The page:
Numerous communities along the Texas coast were all but completely destroyed in the onslaught of Hurricane Harvey on August 25. Texas residents and organizations rallied to help with the clean-up and the supplying of these communities with the basic necessities of life.
One of the groups that answered the call was This is Texas Freedom Force (TITFF). All Things Crossroads Magazine caught up with Lamar Henry of Yorktown, one of the group volunteers, to hear about the clean-up operation that TITFF was involved with in Port Aransas and some of the other coastal towns.
Needing a base camp, Henry and several others with TITFF initially stayed in Ingleside and named their location Camp Delta. Due to the fact that only one ferry was operating for emergency personnel only, to get to Port Aransas TITFF and other teams helping with the clean-up had to go the long way to the island over Corpus Christi. This process ate up precious time in travel. The team settled in an area known as the Pioneer Beach Resort. “It was totally devastated.” Recalls Henry. “A lot of people didn’t pull their trailers out and it ripped them all to pieces.” The resort along with the whole of the coastal area sustained four and five foot waves, storm surges from 6 to 12 feet and 130 mph winds. Trailer houses and RVs did not stand a chance under such forces. TITFF’s first trip to the island was to take three pick-up trucks and a rental trailer full of supplies and begin the long clean-up process.
The second time they went to the island the team was able to move their Camp Delta to the location of the RV park. From here they could eliminate the long drive time to the island and devote more time to the clean-up operation. The team spent a total of eight days helping with the clean-up. The first four days were spent mainly doing manual labor, picking up logs, fence posts and debris of all sorts. When the team made their second trip to Port Aransas, the residents in the area knew the team as a hard-working, honest group of volunteers and allowed them to have free rein to do the work even giving them a front-end loader and a dump truck to help with the clean up. With this equipment, the crew was able to accomplish much more in the time that they were there, working from early morning until dark.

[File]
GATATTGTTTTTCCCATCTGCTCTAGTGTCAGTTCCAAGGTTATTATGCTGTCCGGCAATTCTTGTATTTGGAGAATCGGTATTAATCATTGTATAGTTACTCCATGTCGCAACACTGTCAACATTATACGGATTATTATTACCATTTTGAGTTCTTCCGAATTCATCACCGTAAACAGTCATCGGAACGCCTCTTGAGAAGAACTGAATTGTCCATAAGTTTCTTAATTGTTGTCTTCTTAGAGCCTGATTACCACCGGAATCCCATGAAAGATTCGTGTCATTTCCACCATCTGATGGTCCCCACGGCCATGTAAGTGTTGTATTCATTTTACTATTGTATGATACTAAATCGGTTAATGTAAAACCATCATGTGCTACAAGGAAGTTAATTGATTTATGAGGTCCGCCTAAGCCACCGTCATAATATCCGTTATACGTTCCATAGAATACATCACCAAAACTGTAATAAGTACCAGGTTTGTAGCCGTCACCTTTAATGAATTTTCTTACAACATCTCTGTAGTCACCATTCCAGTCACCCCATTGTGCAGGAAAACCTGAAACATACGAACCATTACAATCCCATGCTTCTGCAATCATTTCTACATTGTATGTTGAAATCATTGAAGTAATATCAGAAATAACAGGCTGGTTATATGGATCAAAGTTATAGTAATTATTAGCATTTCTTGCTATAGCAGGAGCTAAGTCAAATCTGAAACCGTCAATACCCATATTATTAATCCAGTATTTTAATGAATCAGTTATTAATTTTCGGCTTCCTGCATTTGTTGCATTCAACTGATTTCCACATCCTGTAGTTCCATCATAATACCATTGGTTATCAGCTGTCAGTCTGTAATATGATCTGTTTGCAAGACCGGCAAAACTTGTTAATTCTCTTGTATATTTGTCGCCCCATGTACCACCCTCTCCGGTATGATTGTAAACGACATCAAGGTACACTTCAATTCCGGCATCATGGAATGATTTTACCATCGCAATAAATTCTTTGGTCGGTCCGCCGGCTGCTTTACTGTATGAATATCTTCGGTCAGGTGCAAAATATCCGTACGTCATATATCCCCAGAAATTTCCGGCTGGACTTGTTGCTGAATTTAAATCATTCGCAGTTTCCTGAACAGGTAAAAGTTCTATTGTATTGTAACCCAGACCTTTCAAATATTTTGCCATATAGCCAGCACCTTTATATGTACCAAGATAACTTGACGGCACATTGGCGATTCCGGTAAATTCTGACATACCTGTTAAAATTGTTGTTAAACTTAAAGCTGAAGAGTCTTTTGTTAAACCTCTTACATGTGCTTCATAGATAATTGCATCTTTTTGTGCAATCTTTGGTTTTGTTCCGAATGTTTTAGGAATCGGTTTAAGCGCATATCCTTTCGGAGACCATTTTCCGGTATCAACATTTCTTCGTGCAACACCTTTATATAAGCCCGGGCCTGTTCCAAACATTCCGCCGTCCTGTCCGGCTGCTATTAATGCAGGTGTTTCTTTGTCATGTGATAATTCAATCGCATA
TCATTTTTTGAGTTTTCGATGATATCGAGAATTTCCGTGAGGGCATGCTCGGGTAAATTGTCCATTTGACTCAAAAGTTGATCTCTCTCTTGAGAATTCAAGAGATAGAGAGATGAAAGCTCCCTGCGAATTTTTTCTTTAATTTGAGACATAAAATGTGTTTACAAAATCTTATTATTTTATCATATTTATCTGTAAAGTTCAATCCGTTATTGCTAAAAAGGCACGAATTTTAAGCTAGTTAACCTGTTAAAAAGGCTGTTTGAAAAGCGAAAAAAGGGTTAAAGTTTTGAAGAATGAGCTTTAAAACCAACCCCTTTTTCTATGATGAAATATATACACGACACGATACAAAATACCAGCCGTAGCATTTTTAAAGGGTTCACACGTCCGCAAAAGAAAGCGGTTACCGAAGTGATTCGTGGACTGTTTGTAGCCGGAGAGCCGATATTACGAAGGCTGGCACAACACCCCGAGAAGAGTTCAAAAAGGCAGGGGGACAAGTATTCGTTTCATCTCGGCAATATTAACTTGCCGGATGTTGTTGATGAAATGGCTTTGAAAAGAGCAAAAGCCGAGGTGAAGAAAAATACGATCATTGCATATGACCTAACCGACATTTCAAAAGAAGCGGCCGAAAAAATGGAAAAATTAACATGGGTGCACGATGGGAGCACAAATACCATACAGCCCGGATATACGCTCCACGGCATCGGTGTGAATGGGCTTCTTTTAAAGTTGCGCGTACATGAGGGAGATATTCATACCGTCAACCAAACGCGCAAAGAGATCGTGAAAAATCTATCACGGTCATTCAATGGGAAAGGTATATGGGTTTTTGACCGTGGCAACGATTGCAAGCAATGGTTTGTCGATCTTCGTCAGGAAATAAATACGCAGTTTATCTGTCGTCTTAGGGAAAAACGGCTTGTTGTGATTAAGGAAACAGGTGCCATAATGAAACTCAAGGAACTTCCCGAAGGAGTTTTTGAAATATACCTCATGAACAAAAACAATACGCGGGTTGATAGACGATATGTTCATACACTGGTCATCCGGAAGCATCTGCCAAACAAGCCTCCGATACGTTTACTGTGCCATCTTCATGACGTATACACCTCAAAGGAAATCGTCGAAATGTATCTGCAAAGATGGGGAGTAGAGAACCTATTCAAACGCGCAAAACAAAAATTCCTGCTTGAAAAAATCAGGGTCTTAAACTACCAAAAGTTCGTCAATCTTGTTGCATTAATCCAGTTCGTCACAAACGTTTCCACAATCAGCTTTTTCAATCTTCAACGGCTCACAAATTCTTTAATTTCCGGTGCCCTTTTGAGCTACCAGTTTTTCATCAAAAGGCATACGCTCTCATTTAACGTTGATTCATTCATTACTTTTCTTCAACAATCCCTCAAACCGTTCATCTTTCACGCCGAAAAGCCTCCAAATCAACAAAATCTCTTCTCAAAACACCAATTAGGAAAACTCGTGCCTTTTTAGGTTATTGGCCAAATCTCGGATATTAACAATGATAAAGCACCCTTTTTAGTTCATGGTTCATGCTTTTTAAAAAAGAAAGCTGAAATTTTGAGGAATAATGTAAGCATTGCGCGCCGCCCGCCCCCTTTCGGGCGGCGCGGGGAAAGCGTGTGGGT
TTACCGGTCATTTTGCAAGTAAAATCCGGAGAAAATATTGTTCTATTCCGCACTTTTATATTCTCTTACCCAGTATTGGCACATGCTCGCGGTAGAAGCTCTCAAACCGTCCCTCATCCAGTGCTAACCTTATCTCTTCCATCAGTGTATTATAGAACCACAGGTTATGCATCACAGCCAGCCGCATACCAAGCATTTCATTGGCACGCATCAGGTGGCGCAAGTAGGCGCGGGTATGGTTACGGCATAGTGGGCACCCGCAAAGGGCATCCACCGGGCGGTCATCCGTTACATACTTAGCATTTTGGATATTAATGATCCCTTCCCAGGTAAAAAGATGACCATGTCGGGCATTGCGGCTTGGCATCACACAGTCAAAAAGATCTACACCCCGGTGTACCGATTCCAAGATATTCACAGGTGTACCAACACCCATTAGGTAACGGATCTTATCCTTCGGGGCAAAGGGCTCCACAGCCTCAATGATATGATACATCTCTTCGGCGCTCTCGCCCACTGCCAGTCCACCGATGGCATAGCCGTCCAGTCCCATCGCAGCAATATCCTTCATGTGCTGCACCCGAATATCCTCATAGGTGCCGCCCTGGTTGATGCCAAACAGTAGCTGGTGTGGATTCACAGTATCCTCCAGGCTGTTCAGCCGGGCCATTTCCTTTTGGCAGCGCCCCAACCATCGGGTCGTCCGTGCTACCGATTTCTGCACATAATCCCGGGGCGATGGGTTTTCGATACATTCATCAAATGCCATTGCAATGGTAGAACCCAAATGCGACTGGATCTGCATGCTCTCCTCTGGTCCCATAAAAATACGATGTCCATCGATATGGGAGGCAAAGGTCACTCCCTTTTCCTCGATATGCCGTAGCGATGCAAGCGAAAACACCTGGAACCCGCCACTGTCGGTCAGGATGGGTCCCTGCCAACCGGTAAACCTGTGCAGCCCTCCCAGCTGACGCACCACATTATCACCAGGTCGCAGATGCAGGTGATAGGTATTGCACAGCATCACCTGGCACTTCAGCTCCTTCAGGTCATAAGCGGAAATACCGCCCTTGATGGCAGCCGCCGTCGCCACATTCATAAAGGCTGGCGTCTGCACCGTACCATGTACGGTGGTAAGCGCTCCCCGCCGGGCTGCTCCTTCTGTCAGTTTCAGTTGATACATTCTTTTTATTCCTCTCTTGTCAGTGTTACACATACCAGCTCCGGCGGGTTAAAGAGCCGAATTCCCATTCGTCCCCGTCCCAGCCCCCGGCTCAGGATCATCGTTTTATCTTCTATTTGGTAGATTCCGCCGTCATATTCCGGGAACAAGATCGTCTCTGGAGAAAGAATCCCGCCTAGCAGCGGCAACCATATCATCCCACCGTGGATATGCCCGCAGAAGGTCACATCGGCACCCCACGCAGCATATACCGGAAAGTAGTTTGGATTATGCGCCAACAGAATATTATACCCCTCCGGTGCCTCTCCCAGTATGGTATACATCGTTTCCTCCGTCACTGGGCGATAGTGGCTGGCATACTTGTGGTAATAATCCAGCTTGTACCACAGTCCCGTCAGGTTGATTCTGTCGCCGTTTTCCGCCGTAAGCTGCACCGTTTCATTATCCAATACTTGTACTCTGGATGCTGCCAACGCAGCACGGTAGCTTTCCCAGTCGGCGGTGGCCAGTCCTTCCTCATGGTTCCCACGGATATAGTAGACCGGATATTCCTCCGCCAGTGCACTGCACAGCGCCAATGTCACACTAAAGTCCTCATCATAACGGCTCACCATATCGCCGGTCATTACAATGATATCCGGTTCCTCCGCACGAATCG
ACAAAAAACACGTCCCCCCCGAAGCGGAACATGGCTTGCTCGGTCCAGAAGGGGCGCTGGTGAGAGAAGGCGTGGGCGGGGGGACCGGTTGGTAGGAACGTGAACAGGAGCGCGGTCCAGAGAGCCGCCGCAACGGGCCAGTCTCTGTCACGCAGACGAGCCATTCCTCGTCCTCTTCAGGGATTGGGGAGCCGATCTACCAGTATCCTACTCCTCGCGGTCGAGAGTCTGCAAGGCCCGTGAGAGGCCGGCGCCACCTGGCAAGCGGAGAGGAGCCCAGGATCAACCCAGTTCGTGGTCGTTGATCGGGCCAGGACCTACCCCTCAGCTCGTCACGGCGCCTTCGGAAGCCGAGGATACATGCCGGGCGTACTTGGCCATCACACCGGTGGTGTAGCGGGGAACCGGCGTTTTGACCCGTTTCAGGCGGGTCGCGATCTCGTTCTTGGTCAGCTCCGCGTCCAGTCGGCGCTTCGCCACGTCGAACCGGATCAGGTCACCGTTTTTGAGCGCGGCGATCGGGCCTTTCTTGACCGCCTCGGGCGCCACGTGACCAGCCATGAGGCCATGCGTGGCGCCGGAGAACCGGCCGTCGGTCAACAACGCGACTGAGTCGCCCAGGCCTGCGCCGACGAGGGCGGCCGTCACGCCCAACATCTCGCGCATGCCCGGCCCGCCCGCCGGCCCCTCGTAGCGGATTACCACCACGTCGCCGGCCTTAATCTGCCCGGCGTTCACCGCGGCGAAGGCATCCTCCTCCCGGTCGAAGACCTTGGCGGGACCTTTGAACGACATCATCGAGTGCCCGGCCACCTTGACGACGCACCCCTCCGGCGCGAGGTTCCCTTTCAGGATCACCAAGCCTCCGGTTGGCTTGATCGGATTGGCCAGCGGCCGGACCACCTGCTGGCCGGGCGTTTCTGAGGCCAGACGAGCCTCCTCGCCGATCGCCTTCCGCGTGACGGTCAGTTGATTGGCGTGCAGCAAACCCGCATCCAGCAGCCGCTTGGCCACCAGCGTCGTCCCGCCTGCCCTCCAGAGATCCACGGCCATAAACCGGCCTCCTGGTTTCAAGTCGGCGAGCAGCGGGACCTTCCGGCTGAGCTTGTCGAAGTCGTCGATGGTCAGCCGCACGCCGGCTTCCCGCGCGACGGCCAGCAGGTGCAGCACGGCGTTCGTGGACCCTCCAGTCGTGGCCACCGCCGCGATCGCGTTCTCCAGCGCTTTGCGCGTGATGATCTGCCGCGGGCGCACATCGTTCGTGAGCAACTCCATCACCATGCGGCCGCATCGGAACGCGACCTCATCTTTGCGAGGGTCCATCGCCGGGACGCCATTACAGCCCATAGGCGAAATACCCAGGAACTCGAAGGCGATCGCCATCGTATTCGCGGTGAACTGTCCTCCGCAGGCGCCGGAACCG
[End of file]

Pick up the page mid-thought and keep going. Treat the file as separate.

When they first arrived on the island there were literally no telephone poles standing for miles. Debris was piled into big piles all over the island and in neighboring areas. Just the wood pile from the RV park that the team worked on was 75 feet long and 20 feet high. Henry is no stranger to hurricanes and tropical storms as he has experienced them all of his life. But when asked what his first response was to this devastation he replied, “Even then, I don’t think you ever quite get use to it. When you see damage in a small area, you may say that’s bad but when you look out across the countryside and everywhere you look it looks the same it’s stunning, it’s very stunning to look at.”
When they stayed at Ingleside on their first trip the team stayed in tents. On the second trip to the island the team was able to use some RVs in which to stay. “As it turned out, it was a good thing because the mosquitos were horrible.” Recalls Henry. During the storm, waves from the bay side washed grass and mud over the island and in some place this mud was four or five feet deep. Mixed up in all this was lumber and debris. “You didn’t know what was in there.” States Henry. Pools of standing water cluttered with debris created a perfect breeding ground for mosquitos. During the time that the team was at Camp Delta, there was no electricity, sewage or water. All water was bottled. Along with the heat and mosquitos, the working conditions for those volunteering was extreme. Some RVs that were left in the park were stripped down to the frame. During the storm, decks and porches from the RVs and trailer houses acted as battering rams against any building in its path.
Along the island several hundred vehicles from the electrical and telephone companies stretched down the island for miles repairing the downed poles. “That was very impressive.” States Henry.
On the second trip to the island, the group took tools and medical and cleaning supplies to distribute. Tools on the island were scarce and often times those kinds of needs are not considered. Keep Yorktown Beautiful and other generous people helped TITFF with financial donations to buy supplies for the second trip. “The people were so appreciative of us it helped keep us going.” States Henry. “We didn’t mind doing it. Once we got there and saw how bad off they were well we were even more glad that we were doing it. They needed our help so badly that was one reason we could keep going.”
This Is Texas Freedom Force covered four towns in the coastal areas. They also had volunteers in the Houston, Katy and Wharton areas as well. Volunteer groups and individuals such as TITFF are helping residents of these devastated areas see a light at the end of this long tunnel to recovery. There is still much work to be done. All Things Crossroads Magazine would like to thank TITFF and all the volunteer groups for the work they have done and are still doing to make recovery possible for the victims of Hurricane Harvey.
Video 11 - Hurricane Harvey The Coastal Towns